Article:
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Book of Mormon Issues
Book of Mormon



Book of Mormon Issues

Answers to Book of Mormon Questions
by Dr. Sidney B. Sperry
(Bookcraft, Salt Lake City, UT: 1967): 53-61


Some Problems Arising from Martin Harris'
Visit to Professor Charles Anthon

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Shortly after receiving the plates of the Book of Mormon, the prophet Joseph Smith began to copy the characters thereon.  He states that he copied a considerable number of them and by means of the Urim and Thummim translated some of them.1  After he had done this, it would appear that the Lord commanded him to have someone take the characters that had been translated and show them to some learned men.  For in part of the text of Isaiah in the Book of Mormon we find these words:

But behold, it shall come to pass that the Lord God shall say unto him to whom he shall deliver the book [Joseph Smith]:  Take these words which are not sealed and deliver them to another [Martin Harris], that he may show them unto the learned [Dr. Anthon, Dr. Mitchell, et. al.], saying:  Read this, I pray thee.  And the learned shall say:  Bring hither the book, and I [Dr. Anthon] will read them.  (2 Nephi 27:16; cf. Isa. 29:11; the Book of Mormon indicates a corrupt text.)

The prophet must have been commanded to send Martin Harris on the mission to the "learned," for in his history he writes:

Sometime in this month of February [1828], the aforementioned Mr. Harris came to our place, got the characters which I had drawn off the plates, and started with them to the city of New York.  For what took place relative to him and the characters, I refer to his own account of the circumstances, as he related them to me after his return, which was as follows:  "I went to the city of New York, and presented the characters which had been translated, with the translation there-

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of, to Professor Charles Anthon, a gentleman celebrated for his literary attainments.  Professor Anthon stated that the translation was correct, more so than any he had before seen translated from the Egyptian.  I then showed him those which were not yet translated, and he said that they were Egyptian, Chaldaic, Assyric, and Arabic; and he said they were true characters.  He gave me a certificate, certifying to the people of Palmyra that they were true characters, and that the translation of such of them as had been translated was also correct.  I took the certificate and put it into my pocket, and was just leaving the house, when Mr. Anthon called me back, and asked me how the young man found out that there were gold plates in the place where he found them.  I answered that an angel of God had revealed it unto him.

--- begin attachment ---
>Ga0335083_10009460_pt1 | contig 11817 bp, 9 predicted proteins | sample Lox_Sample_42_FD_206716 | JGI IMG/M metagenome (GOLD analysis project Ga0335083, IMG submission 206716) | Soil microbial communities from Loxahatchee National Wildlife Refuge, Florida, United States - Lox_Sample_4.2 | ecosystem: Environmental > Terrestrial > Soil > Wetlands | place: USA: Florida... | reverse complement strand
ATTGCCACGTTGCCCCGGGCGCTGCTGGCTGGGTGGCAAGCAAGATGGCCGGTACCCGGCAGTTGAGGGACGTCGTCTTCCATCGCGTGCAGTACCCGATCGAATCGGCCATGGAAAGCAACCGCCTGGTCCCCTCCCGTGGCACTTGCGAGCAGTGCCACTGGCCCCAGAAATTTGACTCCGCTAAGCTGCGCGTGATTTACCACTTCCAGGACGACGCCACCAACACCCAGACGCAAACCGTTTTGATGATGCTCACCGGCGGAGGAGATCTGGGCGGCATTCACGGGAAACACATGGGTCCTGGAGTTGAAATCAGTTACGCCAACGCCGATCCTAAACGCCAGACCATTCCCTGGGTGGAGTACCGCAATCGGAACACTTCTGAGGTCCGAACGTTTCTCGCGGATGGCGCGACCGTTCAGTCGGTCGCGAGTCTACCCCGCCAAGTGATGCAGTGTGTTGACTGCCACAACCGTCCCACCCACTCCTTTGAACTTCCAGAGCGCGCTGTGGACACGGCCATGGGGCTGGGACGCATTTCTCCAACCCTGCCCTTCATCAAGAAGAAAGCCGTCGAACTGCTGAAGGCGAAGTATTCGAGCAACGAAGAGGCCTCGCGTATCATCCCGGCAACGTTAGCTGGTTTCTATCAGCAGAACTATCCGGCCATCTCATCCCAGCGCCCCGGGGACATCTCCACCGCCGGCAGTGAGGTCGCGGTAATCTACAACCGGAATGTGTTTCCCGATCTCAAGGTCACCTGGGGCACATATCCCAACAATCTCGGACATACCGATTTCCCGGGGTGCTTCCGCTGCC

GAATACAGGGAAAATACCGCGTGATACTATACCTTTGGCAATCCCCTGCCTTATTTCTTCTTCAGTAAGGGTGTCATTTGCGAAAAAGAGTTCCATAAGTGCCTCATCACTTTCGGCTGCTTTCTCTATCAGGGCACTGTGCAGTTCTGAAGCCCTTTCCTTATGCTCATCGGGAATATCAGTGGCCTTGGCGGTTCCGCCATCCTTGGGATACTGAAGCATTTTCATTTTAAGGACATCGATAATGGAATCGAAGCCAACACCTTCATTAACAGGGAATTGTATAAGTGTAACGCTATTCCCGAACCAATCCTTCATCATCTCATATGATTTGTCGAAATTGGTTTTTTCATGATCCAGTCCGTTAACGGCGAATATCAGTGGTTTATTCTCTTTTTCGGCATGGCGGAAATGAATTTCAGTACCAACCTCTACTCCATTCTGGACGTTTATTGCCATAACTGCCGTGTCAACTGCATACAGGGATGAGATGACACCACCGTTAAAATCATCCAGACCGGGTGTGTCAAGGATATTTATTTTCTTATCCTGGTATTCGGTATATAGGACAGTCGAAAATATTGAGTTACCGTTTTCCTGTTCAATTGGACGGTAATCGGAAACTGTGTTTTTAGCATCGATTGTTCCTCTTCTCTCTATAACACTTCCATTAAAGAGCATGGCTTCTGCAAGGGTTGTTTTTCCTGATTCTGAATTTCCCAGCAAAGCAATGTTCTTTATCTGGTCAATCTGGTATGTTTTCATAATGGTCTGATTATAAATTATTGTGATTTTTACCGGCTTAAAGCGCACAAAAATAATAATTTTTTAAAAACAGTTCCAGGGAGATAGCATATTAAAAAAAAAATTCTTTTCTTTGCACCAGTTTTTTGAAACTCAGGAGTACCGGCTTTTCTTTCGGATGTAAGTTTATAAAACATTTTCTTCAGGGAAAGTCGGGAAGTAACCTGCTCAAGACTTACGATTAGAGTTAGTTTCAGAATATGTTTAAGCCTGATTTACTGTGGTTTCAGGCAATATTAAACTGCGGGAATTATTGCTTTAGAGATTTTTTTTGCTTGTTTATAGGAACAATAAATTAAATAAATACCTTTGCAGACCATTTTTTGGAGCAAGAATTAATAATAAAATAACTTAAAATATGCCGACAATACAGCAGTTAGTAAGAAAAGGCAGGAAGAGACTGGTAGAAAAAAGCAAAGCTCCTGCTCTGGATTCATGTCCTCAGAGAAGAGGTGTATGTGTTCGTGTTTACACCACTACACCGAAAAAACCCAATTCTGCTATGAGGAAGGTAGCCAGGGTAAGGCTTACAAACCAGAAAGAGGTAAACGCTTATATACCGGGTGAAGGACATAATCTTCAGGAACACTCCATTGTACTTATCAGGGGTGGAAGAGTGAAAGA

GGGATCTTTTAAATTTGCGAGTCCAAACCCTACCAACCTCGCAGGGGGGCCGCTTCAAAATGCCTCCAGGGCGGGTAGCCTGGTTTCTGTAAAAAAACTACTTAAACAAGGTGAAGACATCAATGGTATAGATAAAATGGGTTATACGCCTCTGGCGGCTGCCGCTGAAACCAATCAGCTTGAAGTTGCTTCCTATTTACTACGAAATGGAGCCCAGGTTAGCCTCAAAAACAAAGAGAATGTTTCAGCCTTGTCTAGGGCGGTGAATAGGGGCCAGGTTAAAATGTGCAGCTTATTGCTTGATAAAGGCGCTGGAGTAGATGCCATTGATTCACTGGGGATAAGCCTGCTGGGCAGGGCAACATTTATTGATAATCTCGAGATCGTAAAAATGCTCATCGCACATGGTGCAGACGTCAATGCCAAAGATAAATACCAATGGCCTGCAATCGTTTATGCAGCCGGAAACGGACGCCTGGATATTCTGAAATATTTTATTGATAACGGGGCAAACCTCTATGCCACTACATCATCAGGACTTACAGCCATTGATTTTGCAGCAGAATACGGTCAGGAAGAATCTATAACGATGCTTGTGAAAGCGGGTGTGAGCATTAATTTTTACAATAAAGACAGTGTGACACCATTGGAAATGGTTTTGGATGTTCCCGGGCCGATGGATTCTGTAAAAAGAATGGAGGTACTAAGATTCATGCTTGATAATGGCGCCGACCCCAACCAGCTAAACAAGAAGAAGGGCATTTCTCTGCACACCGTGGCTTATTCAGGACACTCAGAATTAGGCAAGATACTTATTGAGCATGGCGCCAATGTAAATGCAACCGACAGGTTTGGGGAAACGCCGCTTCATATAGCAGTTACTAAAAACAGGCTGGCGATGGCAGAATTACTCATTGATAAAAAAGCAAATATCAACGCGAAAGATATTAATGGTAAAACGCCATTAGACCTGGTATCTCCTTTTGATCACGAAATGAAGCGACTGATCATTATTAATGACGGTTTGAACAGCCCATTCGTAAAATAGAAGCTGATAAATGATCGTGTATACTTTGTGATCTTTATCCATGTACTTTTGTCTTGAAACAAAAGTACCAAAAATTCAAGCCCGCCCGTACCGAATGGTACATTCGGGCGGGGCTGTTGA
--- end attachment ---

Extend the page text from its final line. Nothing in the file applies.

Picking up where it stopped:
"He then said to me, 'Let me see that certificate,' I accordingly took it out of my pocket and gave it to him, when he took it and tore it to pieces, saying, that there was no such thing now as ministering of angels, and that if I would bring the plates to him, he would translate them.  I informed him that part of the plates were sealed, and that I was forbidden to bring them.  He replied, 'I cannot read a sealed book.'  I left him and went to Dr. Mitchell, who sanctioned what Professor Anthon had said respecting both the characters and the translation."2

This statement of the prophet concerning Martin Harris' experience with the "learned" in New York City has been the object of considerable criticism, more especially the part purporting to be Professor Anthon's verdict that "the translation was correct, more so than any he had before seen translated from the Egyptian."  How could Professor Anthon, say the critics, make such a statement when there was no real scientific knowledge of Egyptian available at the time?  We have heard some critics express doubts that Professor Anthon made the statement attributed to him or that Martin Harris ever visited him.  Let us dispose of the last point at once.  In a footnote in the Docu-

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mentary History of the Church, President B. H. Roberts, the editor, makes this observation: